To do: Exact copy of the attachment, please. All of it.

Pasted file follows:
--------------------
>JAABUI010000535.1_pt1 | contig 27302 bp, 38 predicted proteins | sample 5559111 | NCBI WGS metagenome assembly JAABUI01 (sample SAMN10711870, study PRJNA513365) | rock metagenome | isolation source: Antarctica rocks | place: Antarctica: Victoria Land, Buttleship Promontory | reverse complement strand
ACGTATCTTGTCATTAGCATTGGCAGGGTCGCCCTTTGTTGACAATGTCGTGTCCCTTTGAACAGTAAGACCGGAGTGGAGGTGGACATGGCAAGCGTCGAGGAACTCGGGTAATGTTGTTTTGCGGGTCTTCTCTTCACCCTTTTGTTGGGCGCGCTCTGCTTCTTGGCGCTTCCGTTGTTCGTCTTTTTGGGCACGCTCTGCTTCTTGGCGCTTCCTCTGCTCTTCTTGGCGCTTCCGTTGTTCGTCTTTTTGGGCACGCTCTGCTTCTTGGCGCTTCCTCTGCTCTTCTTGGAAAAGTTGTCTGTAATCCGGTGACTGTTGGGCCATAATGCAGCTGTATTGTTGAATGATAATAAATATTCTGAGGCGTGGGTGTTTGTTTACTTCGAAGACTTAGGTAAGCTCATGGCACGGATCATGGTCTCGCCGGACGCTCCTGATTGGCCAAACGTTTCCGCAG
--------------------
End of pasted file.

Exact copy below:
>JAABUI010000535.1_pt1 | contig 27302 bp, 38 predicted proteins | sample 5559111 | NCBI WGS metagenome assembly JAABUI01 (sample SAMN10711870, study PRJNA513365) | rock metagenome | isolation source: Antarctica rocks | place: Antarctica: Victoria Land, Buttleship Promontory | reverse complement strand
ACGTATCTTGTCATTAGCATTGGCAGGGTCGCCCTTTGTTGACAATGTCGTGTCCCTTTGAACAGTAAGACCGGAGTGGAGGTGGACATGGCAAGCGTCGAGGAACTCGGGTAATGTTGTTTTGCGGGTCTTCTCTTCACCCTTTTGTTGGGCGCGCTCTGCTTCTTGGCGCTTCCGTTGTTCGTCTTTTTGGGCACGCTCTGCTTCTTGGCGCTTCCTCTGCTCTTCTTGGCGCTTCCGTTGTTCGTCTTTTTGGGCACGCTCTGCTTCTTGGCGCTTCCTCTGCTCTTCTTGGAAAAGTTGTCTGTAATCCGGTGACTGTTGGGCCATAATGCAGCTGTATTGTTGAATGATAATAAATATTCTGAGGCGTGGGTGTTTGTTTACTTCGAAGACTTAGGTAAGCTCATGGCACGGATCATGGTCTCGCCGGACGCTCCTGATTGGCCAAACGTTTCCGCAG